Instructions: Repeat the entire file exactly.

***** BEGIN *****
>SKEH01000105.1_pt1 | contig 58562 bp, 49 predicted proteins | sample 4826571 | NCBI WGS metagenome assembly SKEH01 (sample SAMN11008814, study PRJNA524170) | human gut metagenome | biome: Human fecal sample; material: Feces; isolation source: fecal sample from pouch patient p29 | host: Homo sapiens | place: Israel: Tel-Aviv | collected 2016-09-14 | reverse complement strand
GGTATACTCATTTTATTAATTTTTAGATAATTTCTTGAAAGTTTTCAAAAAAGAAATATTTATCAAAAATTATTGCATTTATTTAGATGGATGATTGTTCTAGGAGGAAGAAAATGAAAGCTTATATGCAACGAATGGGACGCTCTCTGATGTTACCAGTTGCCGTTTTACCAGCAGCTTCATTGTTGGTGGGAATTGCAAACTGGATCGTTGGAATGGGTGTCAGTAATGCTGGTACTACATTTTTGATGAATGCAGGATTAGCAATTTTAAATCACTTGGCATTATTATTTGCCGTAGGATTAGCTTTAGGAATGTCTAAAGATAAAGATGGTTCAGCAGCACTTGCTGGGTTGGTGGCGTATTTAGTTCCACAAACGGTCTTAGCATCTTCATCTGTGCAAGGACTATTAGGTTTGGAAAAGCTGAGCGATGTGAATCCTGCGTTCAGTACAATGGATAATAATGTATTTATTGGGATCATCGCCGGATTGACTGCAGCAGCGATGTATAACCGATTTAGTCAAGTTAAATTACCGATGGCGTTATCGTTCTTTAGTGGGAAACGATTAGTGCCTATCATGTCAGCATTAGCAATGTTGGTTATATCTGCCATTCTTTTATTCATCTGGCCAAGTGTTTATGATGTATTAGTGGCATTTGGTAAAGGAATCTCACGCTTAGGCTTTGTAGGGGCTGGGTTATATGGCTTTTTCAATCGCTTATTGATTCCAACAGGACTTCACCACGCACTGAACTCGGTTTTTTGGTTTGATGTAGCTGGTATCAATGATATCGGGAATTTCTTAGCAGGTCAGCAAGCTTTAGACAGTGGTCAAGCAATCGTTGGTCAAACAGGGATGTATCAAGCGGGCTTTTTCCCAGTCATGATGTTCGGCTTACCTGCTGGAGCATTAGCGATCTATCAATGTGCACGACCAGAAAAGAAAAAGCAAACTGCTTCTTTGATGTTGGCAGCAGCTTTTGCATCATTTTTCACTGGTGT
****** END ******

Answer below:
>SKEH01000105.1_pt1 | contig 58562 bp, 49 predicted proteins | sample 4826571 | NCBI WGS metagenome assembly SKEH01 (sample SAMN11008814, study PRJNA524170) | human gut metagenome | biome: Human fecal sample; material: Feces; isolation source: fecal sample from pouch patient p29 | host: Homo sapiens | place: Israel: Tel-Aviv | collected 2016-09-14 | reverse complement strand
GGTATACTCATTTTATTAATTTTTAGATAATTTCTTGAAAGTTTTCAAAAAAGAAATATTTATCAAAAATTATTGCATTTATTTAGATGGATGATTGTTCTAGGAGGAAGAAAATGAAAGCTTATATGCAACGAATGGGACGCTCTCTGATGTTACCAGTTGCCGTTTTACCAGCAGCTTCATTGTTGGTGGGAATTGCAAACTGGATCGTTGGAATGGGTGTCAGTAATGCTGGTACTACATTTTTGATGAATGCAGGATTAGCAATTTTAAATCACTTGGCATTATTATTTGCCGTAGGATTAGCTTTAGGAATGTCTAAAGATAAAGATGGTTCAGCAGCACTTGCTGGGTTGGTGGCGTATTTAGTTCCACAAACGGTCTTAGCATCTTCATCTGTGCAAGGACTATTAGGTTTGGAAAAGCTGAGCGATGTGAATCCTGCGTTCAGTACAATGGATAATAATGTATTTATTGGGATCATCGCCGGATTGACTGCAGCAGCGATGTATAACCGATTTAGTCAAGTTAAATTACCGATGGCGTTATCGTTCTTTAGTGGGAAACGATTAGTGCCTATCATGTCAGCATTAGCAATGTTGGTTATATCTGCCATTCTTTTATTCATCTGGCCAAGTGTTTATGATGTATTAGTGGCATTTGGTAAAGGAATCTCACGCTTAGGCTTTGTAGGGGCTGGGTTATATGGCTTTTTCAATCGCTTATTGATTCCAACAGGACTTCACCACGCACTGAACTCGGTTTTTTGGTTTGATGTAGCTGGTATCAATGATATCGGGAATTTCTTAGCAGGTCAGCAAGCTTTAGACAGTGGTCAAGCAATCGTTGGTCAAACAGGGATGTATCAAGCGGGCTTTTTCCCAGTCATGATGTTCGGCTTACCTGCTGGAGCATTAGCGATCTATCAATGTGCACGACCAGAAAAGAAAAAGCAAACTGCTTCTTTGATGTTGGCAGCAGCTTTTGCATCATTTTTCACTGGTGT